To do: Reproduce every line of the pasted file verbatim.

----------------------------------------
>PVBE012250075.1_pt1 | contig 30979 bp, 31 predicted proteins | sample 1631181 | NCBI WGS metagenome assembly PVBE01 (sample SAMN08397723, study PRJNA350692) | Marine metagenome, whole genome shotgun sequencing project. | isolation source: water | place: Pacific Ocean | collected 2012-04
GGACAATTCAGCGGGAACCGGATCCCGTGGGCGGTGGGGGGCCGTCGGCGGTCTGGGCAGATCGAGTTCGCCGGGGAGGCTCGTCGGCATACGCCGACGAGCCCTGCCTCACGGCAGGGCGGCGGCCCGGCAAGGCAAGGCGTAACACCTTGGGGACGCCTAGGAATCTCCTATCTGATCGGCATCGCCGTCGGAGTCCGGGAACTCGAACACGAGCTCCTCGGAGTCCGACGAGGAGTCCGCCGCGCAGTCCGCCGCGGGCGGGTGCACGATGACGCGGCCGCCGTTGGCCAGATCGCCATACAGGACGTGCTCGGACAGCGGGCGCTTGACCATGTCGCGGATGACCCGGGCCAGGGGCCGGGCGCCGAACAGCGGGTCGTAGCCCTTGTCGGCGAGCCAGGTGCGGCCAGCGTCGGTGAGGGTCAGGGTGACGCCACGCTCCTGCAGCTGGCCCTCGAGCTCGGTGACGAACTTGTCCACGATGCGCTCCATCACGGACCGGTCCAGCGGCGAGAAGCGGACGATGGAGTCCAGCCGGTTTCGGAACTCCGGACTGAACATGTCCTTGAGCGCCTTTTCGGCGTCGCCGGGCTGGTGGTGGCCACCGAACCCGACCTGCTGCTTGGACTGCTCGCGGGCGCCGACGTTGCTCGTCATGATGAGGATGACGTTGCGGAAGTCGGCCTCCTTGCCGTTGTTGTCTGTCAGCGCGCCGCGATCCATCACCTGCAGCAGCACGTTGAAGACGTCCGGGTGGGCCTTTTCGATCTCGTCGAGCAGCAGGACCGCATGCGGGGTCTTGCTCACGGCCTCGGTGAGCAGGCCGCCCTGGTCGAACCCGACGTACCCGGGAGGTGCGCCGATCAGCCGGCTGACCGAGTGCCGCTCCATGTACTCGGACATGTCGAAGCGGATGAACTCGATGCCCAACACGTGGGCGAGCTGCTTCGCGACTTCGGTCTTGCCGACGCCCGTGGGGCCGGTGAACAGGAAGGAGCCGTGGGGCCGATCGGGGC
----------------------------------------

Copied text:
>PVBE012250075.1_pt1 | contig 30979 bp, 31 predicted proteins | sample 1631181 | NCBI WGS metagenome assembly PVBE01 (sample SAMN08397723, study PRJNA350692) | Marine metagenome, whole genome shotgun sequencing project. | isolation source: water | place: Pacific Ocean | collected 2012-04
GGACAATTCAGCGGGAACCGGATCCCGTGGGCGGTGGGGGGCCGTCGGCGGTCTGGGCAGATCGAGTTCGCCGGGGAGGCTCGTCGGCATACGCCGACGAGCCCTGCCTCACGGCAGGGCGGCGGCCCGGCAAGGCAAGGCGTAACACCTTGGGGACGCCTAGGAATCTCCTATCTGATCGGCATCGCCGTCGGAGTCCGGGAACTCGAACACGAGCTCCTCGGAGTCCGACGAGGAGTCCGCCGCGCAGTCCGCCGCGGGCGGGTGCACGATGACGCGGCCGCCGTTGGCCAGATCGCCATACAGGACGTGCTCGGACAGCGGGCGCTTGACCATGTCGCGGATGACCCGGGCCAGGGGCCGGGCGCCGAACAGCGGGTCGTAGCCCTTGTCGGCGAGCCAGGTGCGGCCAGCGTCGGTGAGGGTCAGGGTGACGCCACGCTCCTGCAGCTGGCCCTCGAGCTCGGTGACGAACTTGTCCACGATGCGCTCCATCACGGACCGGTCCAGCGGCGAGAAGCGGACGATGGAGTCCAGCCGGTTTCGGAACTCCGGACTGAACATGTCCTTGAGCGCCTTTTCGGCGTCGCCGGGCTGGTGGTGGCCACCGAACCCGACCTGCTGCTTGGACTGCTCGCGGGCGCCGACGTTGCTCGTCATGATGAGGATGACGTTGCGGAAGTCGGCCTCCTTGCCGTTGTTGTCTGTCAGCGCGCCGCGATCCATCACCTGCAGCAGCACGTTGAAGACGTCCGGGTGGGCCTTTTCGATCTCGTCGAGCAGCAGGACCGCATGCGGGGTCTTGCTCACGGCCTCGGTGAGCAGGCCGCCCTGGTCGAACCCGACGTACCCGGGAGGTGCGCCGATCAGCCGGCTGACCGAGTGCCGCTCCATGTACTCGGACATGTCGAAGCGGATGAACTCGATGCCCAACACGTGGGCGAGCTGCTTCGCGACTTCGGTCTTGCCGACGCCCGTGGGGCCGGTGAACAGGAAGGAGCCGTGGGGCCGATCGGGGC